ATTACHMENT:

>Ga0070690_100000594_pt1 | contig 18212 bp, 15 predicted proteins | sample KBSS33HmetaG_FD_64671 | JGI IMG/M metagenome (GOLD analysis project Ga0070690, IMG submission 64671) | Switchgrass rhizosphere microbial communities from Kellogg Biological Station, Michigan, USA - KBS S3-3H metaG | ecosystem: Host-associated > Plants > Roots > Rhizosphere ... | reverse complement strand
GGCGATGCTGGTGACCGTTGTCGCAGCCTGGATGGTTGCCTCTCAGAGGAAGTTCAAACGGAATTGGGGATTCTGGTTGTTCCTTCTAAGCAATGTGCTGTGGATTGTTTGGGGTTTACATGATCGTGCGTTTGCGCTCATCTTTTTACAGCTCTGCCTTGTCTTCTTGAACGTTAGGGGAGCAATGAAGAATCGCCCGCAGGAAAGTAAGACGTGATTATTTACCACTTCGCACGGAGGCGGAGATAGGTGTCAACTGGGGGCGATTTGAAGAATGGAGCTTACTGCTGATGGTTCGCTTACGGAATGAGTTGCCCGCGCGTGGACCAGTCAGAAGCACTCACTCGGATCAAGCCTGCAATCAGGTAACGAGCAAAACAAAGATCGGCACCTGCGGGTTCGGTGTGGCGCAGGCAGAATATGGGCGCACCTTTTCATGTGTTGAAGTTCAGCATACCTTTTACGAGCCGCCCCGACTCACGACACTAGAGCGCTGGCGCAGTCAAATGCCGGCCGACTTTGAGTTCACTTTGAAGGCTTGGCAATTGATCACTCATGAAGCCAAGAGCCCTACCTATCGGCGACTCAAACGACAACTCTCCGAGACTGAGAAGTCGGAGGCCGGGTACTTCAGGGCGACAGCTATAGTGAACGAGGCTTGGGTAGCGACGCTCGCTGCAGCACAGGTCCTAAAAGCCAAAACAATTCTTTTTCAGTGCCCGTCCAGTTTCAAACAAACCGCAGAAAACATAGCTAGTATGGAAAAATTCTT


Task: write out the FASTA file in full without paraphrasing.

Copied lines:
>Ga0070690_100000594_pt1 | contig 18212 bp, 15 predicted proteins | sample KBSS33HmetaG_FD_64671 | JGI IMG/M metagenome (GOLD analysis project Ga0070690, IMG submission 64671) | Switchgrass rhizosphere microbial communities from Kellogg Biological Station, Michigan, USA - KBS S3-3H metaG | ecosystem: Host-associated > Plants > Roots > Rhizosphere ... | reverse complement strand
GGCGATGCTGGTGACCGTTGTCGCAGCCTGGATGGTTGCCTCTCAGAGGAAGTTCAAACGGAATTGGGGATTCTGGTTGTTCCTTCTAAGCAATGTGCTGTGGATTGTTTGGGGTTTACATGATCGTGCGTTTGCGCTCATCTTTTTACAGCTCTGCCTTGTCTTCTTGAACGTTAGGGGAGCAATGAAGAATCGCCCGCAGGAAAGTAAGACGTGATTATTTACCACTTCGCACGGAGGCGGAGATAGGTGTCAACTGGGGGCGATTTGAAGAATGGAGCTTACTGCTGATGGTTCGCTTACGGAATGAGTTGCCCGCGCGTGGACCAGTCAGAAGCACTCACTCGGATCAAGCCTGCAATCAGGTAACGAGCAAAACAAAGATCGGCACCTGCGGGTTCGGTGTGGCGCAGGCAGAATATGGGCGCACCTTTTCATGTGTTGAAGTTCAGCATACCTTTTACGAGCCGCCCCGACTCACGACACTAGAGCGCTGGCGCAGTCAAATGCCGGCCGACTTTGAGTTCACTTTGAAGGCTTGGCAATTGATCACTCATGAAGCCAAGAGCCCTACCTATCGGCGACTCAAACGACAACTCTCCGAGACTGAGAAGTCGGAGGCCGGGTACTTCAGGGCGACAGCTATAGTGAACGAGGCTTGGGTAGCGACGCTCGCTGCAGCACAGGTCCTAAAAGCCAAAACAATTCTTTTTCAGTGCCCGTCCAGTTTCAAACAAACCGCAGAAAACATAGCTAGTATGGAAAAATTCTT